When gold diggers returned to daisy Hill in 1852 gold had already been found in numerous locations throughout the colony but Daisy Hill’s second rush was to be something far outstripping the original event.
Thousands of ounces of shallow alluvial gold were unearthed on the hill and the creek below. The creek was called Blacksmith Gully and was dug for several miles and every yard giving up large amounts of gold. But it was the nuggets found on and around Daisy Hill that caused its fame to spread. Nuggets totaling thousands of ounces were found on the hill and the creek below and it was discovered the hill was actually a “hard hill” a layer of incredibly hard conglomerate rock over pipe-clay with the contact layer liberally studded with nuggets from the size of a pea up to hundreds of ounces. Gold shipped by escort from Daisy Hill during 1857 totaled some 35,409ozs, with one lucky digger’s account alone listed at 446ozs.
But what of Thomas Chapman the man who’s find from this spot was a mere 23ozs? Having fled from Melbourne to Sydney Chapman found what work he could and when found some years later he was working in a hotel.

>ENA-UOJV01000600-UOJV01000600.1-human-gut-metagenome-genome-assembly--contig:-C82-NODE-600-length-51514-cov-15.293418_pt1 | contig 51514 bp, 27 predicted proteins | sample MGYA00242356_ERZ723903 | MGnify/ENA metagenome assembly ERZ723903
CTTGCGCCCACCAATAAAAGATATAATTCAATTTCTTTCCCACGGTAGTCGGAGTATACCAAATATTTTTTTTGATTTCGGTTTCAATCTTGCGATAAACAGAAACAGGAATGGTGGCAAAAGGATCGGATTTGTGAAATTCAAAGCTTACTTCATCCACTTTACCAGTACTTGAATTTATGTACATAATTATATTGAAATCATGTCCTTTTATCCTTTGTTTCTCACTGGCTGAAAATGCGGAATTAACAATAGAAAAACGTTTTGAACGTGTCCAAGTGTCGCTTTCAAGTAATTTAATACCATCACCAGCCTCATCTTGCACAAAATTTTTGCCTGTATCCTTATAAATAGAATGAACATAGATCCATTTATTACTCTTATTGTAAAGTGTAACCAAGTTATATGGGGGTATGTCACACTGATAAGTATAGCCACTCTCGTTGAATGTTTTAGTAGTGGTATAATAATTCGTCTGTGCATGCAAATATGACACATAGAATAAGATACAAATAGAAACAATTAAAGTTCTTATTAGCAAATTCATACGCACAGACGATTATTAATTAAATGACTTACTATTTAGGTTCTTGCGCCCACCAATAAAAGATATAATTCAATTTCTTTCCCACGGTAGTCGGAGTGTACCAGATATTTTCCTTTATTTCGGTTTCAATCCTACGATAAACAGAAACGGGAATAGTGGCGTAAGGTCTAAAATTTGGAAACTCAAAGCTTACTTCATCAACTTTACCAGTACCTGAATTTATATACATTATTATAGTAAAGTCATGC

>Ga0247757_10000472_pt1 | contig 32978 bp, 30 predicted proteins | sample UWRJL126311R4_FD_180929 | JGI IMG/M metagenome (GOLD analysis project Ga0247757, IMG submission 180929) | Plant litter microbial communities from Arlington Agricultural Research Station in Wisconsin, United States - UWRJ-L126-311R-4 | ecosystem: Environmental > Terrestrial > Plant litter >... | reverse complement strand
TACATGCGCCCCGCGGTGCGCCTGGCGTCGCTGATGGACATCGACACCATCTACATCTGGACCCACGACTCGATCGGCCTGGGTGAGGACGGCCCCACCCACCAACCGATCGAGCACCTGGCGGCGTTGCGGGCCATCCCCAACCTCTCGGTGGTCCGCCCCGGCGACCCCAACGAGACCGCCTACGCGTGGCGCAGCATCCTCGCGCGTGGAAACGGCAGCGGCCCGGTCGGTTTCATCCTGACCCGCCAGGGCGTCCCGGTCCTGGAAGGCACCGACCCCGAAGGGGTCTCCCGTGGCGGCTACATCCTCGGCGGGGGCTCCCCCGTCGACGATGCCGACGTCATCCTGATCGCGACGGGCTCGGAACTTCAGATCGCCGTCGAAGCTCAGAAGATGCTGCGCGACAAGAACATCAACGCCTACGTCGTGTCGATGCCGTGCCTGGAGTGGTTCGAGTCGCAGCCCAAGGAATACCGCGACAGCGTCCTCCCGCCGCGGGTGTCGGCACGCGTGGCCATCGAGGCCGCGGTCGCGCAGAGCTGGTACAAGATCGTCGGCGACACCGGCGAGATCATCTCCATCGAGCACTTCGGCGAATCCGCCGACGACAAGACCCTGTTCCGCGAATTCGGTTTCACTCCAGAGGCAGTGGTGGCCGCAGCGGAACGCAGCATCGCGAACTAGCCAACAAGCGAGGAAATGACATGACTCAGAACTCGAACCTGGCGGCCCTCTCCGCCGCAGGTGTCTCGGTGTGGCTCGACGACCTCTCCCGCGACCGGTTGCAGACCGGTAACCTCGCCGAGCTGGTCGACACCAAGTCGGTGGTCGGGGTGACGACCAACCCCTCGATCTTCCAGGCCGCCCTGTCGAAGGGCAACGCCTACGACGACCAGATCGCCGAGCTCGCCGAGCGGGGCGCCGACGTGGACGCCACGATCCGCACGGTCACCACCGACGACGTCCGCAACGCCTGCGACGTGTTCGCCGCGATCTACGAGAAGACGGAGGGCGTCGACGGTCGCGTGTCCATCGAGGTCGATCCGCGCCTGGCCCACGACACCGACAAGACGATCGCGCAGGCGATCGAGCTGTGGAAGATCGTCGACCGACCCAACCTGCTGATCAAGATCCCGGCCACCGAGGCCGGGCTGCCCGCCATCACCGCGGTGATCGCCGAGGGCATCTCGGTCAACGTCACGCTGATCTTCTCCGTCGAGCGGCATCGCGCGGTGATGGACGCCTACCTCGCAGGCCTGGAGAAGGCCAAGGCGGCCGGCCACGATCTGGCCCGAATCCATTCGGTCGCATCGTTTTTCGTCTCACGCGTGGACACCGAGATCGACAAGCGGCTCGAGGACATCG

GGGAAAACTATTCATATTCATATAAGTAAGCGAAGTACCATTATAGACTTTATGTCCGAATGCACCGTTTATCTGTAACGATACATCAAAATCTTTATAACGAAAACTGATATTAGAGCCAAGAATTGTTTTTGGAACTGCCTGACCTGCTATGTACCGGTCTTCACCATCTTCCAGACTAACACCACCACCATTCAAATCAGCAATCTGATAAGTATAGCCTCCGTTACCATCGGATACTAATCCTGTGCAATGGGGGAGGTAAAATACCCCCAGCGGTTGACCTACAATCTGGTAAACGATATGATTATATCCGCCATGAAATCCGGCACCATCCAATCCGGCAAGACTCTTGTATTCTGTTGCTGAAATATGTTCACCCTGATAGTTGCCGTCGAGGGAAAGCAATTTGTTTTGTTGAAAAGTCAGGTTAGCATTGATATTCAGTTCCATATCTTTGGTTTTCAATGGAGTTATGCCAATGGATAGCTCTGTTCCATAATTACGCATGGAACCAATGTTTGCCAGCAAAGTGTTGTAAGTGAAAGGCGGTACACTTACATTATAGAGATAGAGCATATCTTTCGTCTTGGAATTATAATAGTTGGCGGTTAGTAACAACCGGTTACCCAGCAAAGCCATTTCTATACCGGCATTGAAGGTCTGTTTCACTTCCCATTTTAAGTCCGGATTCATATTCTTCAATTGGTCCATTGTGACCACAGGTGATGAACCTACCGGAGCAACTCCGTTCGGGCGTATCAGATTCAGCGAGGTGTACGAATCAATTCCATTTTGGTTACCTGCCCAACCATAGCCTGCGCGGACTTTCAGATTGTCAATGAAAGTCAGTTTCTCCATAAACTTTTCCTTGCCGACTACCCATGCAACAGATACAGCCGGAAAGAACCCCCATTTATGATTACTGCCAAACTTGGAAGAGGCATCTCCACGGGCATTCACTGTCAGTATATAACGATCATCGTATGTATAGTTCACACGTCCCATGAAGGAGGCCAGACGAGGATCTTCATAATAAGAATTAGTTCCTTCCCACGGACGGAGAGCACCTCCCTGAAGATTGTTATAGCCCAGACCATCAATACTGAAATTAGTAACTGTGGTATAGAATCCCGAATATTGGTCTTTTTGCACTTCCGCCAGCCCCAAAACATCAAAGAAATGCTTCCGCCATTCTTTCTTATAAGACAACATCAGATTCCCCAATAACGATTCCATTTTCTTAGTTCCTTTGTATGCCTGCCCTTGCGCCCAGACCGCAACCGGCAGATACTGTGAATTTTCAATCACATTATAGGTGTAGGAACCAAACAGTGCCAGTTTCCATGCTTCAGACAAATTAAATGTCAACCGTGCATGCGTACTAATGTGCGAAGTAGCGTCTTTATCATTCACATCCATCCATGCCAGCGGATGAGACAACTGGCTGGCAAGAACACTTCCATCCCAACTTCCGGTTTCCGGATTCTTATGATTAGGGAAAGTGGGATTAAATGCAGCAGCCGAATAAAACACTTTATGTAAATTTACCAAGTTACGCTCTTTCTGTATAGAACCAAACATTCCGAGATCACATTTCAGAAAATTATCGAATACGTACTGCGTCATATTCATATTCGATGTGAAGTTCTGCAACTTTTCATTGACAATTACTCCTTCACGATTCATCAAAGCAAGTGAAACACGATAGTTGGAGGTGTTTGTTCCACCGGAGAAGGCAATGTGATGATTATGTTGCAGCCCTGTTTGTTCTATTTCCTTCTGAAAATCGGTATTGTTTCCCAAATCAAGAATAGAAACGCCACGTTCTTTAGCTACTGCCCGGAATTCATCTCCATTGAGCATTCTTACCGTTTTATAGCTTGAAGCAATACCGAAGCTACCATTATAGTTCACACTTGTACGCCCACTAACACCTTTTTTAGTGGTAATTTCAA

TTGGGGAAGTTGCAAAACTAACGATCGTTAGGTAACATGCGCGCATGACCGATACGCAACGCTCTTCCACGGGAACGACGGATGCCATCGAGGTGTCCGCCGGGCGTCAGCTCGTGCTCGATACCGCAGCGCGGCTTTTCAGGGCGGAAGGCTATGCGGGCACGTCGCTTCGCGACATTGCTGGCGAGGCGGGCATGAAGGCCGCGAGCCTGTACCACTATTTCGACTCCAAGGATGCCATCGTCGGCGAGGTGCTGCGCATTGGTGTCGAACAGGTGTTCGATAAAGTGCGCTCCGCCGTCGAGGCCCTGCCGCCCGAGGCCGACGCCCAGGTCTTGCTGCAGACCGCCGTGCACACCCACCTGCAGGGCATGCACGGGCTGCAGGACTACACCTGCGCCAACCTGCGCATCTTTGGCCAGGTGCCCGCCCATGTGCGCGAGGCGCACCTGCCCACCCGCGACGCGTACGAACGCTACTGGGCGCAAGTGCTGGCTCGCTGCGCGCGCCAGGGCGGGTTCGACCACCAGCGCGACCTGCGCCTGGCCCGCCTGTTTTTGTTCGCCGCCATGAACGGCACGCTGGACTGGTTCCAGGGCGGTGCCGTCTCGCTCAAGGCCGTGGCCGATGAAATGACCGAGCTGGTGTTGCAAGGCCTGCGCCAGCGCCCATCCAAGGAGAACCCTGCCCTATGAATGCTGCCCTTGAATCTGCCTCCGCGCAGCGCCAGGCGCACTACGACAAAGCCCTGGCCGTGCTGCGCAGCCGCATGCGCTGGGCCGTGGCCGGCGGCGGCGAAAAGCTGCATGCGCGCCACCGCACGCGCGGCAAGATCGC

Only two people were known to have had any concern for the young shepherd’s whereabouts and welfare. The first was Captain Bacchus, Another was the wife of one of the jewelers, Mrs. Ann Brentani who visited Chapman, now in his forties and in ill health, in 1874 and rendered him some assistance
Although Chapman had lived through some of the most exciting days in the colony at a time when many people found great wealth fortune never again smiled upon him. Thomas Chapman is reported to have died on a property owned by a Mr. Buckley of the firm Buckley and Nunn where he had only shortly before gained employment.